Posts Tagged 'dissolution'

An experimental study on post-mortem dissolution and overgrowth processes affecting coccolith assemblages: a rapid and complex process

Coccolith dissolution together with post-mortem morphological features are immensely important phenomena that can affect assemblage compositions, complicate taxonomic identification as well as provide valuable palaeoenvironmental insights. This study summarizes the effects of pH oscillations on post-mortem coccolith morphologies and the abundances and compositions of calcareous nannoplankton assemblages in three distinct types of material—(i) Cretaceous chalk, (ii) Miocene marls, and (iii) late Holocene calcareous ooze. Two independent experimental runs within a semi-enclosed system setting were realized to observe assemblage alterations. One experiment was realized with the presence of bacteria and, in contrast, the second one inhibited their potential effect on the studied system. The pH was gradually decreased within the range of 8.3–6.4 using a reaction of CO2 with H2O forming weak carbonic acid (H2CO3), thereby affecting CO32-. Further, a subsequent overgrowth study was carried out during spontaneous degassing accompanied by a gradual pH rise. The experiment revealed that the process and intensity of coccolith corrosion and subsequent overgrowth build-ups are influenced by a plethora of different factors such as (i) pH and associated seawater chemistry, (ii) mineral composition of the sediment, (iii) the presence of coccoliths within a protective substrate (faecal pellets, pores, pits), and (iv) the presence/absence of bacteria. Nannoplankton assemblages with corroded coccoliths or with coccoliths with overgrowth build-ups showed that the observed relative abundances of taxa experienced alteration from the original compositions. Additionally, extreme pH oscillations may result in enhanced morphological changes that make coccoliths unidentifiable structures, and might even evoke the absence of coccoliths in the fossil record.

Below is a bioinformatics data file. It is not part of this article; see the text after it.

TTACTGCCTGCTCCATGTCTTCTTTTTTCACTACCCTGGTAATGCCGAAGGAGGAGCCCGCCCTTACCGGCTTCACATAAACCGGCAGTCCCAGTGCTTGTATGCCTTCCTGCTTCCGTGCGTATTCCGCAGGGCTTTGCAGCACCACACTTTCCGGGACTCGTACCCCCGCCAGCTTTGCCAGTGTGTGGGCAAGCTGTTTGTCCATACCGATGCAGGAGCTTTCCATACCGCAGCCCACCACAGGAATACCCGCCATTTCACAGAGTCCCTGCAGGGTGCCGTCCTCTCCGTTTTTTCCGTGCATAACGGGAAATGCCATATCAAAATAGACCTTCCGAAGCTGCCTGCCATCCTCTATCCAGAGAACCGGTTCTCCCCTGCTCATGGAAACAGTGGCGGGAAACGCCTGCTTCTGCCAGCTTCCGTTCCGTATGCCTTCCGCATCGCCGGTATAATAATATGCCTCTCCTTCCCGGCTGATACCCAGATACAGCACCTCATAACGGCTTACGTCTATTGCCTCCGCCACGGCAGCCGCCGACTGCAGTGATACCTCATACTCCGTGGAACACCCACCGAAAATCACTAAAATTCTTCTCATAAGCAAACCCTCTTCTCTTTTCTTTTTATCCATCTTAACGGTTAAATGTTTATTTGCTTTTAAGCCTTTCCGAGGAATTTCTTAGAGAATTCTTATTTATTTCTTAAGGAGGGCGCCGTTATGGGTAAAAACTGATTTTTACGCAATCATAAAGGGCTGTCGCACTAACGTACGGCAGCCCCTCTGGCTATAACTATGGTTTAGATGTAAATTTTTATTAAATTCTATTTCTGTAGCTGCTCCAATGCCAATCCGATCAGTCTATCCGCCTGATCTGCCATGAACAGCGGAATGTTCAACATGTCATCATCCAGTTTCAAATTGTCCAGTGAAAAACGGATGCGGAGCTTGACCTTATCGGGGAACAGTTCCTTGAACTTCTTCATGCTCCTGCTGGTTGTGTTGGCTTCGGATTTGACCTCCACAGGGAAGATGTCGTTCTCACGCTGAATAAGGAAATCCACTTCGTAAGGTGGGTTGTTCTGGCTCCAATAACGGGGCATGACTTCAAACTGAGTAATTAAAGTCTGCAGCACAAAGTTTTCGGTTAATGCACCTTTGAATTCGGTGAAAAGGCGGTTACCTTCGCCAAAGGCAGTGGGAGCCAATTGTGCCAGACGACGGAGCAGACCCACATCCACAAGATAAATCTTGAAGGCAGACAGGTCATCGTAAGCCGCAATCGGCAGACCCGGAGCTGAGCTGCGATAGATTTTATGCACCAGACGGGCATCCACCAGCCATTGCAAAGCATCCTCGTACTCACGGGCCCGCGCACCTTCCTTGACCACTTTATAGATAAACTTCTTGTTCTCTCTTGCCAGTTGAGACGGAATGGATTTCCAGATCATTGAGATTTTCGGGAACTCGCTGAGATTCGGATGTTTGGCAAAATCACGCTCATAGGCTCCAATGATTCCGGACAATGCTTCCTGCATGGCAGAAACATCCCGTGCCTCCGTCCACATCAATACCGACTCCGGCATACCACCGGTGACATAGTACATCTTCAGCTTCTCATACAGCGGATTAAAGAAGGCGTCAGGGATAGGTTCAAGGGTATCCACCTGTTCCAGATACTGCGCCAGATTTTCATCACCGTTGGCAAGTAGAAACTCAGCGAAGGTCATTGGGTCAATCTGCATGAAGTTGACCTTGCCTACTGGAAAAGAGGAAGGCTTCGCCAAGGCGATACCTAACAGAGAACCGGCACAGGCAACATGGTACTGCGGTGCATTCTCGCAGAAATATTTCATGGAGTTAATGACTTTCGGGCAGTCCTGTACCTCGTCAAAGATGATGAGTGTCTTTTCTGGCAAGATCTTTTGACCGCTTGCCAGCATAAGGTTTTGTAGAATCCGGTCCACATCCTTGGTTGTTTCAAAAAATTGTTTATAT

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Environmental change impacts on shell formation in the muricid Nucella lapillus